To remove so many people, the Obama Administration has made record-breaking use of its authority to imprison immigrants pending a decision on their ability to stay in the country. DHS reported that it imprisoned a record number of people suspected of violating an immigration law last fiscal year: 429,247. This is the first time the number tops 400,000, but it’s been close in recent years: 363,064 in fiscal year 2010 and 383,524 in FY 2009. Meanwhile, Congress requires that the department pay for no less than 34,000 beds per night and gives it over $2 billion per year to do so. To accomplish this massive incarceration feat, DHS relies on a network of over 250 facilities in 27 states, including state and local jails and prisons and a host of privately owned or operated institutions. The Corrections Corporation of America and the GEO Group, the nation’s two largest private prison operators, have developed a significant revenue stream from DHS contracts. Not surprisingly, they also spend liberally lobbying legislators: CCA alone spent $1.4 million per year since 1999, reports The Sentencing Project, a research and advocacy organization (Cody Mason, Too Good To be True: Private Prisons in America 14, January 2012).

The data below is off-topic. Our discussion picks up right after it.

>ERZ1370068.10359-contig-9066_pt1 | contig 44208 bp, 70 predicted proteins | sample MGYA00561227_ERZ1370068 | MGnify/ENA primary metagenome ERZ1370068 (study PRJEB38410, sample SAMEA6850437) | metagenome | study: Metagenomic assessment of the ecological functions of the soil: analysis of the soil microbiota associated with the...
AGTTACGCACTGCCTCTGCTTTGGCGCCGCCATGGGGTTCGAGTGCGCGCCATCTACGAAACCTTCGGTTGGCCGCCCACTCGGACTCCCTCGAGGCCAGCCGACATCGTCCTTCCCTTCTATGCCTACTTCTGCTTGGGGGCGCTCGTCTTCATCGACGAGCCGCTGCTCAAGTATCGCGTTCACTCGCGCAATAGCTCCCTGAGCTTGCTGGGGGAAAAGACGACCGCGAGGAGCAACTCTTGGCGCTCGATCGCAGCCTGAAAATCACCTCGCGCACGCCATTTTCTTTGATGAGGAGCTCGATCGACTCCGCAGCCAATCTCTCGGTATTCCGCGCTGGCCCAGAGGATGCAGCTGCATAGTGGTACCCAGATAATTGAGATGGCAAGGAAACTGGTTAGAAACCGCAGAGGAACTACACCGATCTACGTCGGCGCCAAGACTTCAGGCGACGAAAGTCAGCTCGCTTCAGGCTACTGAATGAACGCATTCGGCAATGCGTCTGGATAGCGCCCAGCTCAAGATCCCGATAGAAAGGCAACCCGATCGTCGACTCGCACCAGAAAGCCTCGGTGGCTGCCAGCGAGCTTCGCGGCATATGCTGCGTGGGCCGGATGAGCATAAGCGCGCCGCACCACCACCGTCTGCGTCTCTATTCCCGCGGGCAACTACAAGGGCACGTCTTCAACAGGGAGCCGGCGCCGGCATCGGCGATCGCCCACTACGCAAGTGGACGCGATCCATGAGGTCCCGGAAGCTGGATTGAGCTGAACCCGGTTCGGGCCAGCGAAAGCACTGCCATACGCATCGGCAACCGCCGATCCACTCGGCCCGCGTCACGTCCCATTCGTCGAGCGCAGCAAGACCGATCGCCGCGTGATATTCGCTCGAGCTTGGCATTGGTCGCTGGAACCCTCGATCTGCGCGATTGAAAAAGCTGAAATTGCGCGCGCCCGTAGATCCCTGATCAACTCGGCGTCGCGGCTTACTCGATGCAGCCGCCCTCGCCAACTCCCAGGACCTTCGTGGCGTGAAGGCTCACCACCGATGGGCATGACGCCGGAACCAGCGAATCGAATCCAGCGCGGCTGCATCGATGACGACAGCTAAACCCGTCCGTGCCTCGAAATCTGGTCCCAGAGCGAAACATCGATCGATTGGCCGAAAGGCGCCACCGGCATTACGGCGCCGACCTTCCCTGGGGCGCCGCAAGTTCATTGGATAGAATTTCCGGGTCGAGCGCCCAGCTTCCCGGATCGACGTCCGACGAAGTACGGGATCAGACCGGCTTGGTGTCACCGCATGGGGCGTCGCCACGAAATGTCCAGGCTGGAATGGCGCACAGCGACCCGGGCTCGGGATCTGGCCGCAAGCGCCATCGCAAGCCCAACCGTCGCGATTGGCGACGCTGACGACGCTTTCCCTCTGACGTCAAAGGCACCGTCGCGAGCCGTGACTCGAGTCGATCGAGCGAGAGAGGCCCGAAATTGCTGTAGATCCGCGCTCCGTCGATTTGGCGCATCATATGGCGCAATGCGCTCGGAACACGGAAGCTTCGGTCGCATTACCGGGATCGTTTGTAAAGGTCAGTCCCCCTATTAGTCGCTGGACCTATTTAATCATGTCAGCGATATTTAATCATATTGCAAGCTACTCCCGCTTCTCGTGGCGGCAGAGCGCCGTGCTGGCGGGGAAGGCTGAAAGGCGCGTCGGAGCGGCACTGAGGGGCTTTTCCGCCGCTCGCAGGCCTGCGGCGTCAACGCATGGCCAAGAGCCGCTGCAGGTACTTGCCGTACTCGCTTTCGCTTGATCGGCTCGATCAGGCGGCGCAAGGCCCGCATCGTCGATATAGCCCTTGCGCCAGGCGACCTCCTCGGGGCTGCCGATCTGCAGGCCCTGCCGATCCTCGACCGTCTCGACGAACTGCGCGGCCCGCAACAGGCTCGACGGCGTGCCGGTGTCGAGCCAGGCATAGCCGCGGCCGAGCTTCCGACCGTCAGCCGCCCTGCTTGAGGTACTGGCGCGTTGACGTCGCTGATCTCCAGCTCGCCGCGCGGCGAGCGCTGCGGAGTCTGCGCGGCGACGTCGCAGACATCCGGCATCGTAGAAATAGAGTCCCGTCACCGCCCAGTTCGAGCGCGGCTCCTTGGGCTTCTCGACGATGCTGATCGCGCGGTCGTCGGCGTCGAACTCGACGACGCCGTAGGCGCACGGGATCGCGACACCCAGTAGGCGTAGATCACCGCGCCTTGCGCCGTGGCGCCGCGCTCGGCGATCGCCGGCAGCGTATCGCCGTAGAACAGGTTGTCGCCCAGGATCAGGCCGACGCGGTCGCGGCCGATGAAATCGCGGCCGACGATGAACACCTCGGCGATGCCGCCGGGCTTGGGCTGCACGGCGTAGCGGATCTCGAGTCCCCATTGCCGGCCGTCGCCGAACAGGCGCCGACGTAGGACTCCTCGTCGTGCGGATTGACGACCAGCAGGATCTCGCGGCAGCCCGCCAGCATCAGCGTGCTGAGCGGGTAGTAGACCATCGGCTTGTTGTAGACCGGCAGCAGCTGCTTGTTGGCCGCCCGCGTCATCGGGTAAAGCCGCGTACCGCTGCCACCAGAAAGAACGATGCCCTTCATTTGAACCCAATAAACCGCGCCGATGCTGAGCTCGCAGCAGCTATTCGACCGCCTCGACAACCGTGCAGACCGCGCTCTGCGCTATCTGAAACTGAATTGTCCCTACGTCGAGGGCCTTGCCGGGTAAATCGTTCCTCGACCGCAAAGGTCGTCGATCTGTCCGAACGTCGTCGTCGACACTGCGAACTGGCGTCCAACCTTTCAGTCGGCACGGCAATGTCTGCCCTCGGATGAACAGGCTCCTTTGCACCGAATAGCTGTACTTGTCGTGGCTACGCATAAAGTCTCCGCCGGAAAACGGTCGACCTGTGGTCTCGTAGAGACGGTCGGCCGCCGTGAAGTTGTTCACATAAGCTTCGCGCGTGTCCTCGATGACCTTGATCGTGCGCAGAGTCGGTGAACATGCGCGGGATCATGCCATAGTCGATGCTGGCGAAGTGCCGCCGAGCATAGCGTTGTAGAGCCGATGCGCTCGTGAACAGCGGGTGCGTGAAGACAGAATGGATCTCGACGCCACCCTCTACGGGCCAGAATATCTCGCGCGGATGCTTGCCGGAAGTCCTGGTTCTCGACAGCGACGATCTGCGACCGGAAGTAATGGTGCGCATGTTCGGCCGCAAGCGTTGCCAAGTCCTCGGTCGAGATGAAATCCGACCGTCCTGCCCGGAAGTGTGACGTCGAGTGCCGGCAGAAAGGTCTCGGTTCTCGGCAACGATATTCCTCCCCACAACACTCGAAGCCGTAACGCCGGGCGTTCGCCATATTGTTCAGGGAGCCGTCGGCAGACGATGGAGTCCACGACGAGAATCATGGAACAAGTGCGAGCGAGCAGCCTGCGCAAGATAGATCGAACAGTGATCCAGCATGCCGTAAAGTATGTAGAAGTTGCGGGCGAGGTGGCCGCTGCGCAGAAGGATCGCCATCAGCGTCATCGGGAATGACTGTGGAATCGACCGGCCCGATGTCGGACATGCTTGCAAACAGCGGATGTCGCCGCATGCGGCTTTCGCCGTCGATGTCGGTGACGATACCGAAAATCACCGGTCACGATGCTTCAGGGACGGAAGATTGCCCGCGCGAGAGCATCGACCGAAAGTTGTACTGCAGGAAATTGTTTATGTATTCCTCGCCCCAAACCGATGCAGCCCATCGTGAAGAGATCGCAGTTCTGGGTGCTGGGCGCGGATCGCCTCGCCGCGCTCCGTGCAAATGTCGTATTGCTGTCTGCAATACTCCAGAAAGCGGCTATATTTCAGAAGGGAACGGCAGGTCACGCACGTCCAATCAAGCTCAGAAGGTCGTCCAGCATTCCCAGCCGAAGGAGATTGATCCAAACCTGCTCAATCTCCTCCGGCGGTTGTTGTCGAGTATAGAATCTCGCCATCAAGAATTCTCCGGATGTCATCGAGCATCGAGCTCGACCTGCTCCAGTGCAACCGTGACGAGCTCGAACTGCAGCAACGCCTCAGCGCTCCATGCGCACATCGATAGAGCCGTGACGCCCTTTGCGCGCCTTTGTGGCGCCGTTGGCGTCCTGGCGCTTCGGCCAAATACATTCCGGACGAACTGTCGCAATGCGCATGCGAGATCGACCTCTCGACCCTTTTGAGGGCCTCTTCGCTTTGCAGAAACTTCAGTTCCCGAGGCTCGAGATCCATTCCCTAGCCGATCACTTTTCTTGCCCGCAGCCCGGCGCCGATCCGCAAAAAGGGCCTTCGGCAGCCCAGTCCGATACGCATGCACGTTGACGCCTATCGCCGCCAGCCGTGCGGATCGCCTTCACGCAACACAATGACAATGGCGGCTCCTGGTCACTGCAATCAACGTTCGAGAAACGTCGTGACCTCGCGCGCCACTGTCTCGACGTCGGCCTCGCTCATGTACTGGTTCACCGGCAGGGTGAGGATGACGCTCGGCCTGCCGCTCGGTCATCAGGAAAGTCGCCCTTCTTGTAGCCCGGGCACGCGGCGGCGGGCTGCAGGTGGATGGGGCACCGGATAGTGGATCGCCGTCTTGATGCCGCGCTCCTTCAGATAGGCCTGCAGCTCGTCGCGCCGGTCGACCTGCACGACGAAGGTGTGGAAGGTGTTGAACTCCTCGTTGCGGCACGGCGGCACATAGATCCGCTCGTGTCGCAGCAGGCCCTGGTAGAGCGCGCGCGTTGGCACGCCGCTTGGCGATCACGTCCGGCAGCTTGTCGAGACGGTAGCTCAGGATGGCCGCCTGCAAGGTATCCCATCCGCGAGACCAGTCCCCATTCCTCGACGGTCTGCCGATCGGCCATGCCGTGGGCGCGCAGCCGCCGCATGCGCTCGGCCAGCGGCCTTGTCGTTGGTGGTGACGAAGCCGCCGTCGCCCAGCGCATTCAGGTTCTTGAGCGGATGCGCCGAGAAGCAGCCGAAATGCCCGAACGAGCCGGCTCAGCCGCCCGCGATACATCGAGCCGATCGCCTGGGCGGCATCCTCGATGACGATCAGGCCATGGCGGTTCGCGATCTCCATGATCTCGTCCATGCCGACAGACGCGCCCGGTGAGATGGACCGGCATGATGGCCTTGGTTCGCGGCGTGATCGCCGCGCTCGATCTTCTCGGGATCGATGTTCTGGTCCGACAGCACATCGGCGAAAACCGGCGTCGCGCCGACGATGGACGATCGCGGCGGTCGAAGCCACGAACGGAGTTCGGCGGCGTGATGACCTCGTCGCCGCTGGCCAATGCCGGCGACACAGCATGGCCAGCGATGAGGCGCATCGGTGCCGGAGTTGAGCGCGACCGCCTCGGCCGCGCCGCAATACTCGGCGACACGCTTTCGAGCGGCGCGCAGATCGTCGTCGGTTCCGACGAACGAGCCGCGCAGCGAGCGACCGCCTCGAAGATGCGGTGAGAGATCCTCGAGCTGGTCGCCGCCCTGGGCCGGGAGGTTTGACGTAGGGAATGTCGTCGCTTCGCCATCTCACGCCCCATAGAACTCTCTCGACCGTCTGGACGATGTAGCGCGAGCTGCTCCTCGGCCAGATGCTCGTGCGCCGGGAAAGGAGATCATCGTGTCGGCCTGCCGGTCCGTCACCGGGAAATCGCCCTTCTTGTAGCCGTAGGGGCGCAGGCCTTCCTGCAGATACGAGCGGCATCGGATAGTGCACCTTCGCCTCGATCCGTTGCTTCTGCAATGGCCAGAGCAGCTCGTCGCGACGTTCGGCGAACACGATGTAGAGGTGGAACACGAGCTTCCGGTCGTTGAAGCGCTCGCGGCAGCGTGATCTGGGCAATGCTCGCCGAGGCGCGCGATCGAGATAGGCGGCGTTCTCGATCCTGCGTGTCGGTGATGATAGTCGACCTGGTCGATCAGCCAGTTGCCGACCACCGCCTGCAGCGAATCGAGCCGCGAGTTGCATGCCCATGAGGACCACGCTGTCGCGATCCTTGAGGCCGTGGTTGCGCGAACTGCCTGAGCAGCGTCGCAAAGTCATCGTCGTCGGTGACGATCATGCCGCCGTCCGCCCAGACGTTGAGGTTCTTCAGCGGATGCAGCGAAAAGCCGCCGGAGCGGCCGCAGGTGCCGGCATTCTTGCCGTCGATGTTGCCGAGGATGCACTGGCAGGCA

Perversely, DHS insists that these individuals are not imprisoned; they are “detained,” the agency says. And the agency is correct as far as United States courts are concerned. A long-standing tenet of United States immigration law treats all of these individuals as if they are not suffering punishment. They are, for legal purposes, not incarcerated in order to punish them because deportation, as the Supreme Court has said since the late nineteenth century’s anti-Chinese fervor met remarkably consistent judicial sanction, “is not a punishment for crime.” Instead, individuals held pending deportation proceedings are detained to make sure they appear for immigration court hearings and deportation itself is simply a civil remedy for violating immigration law.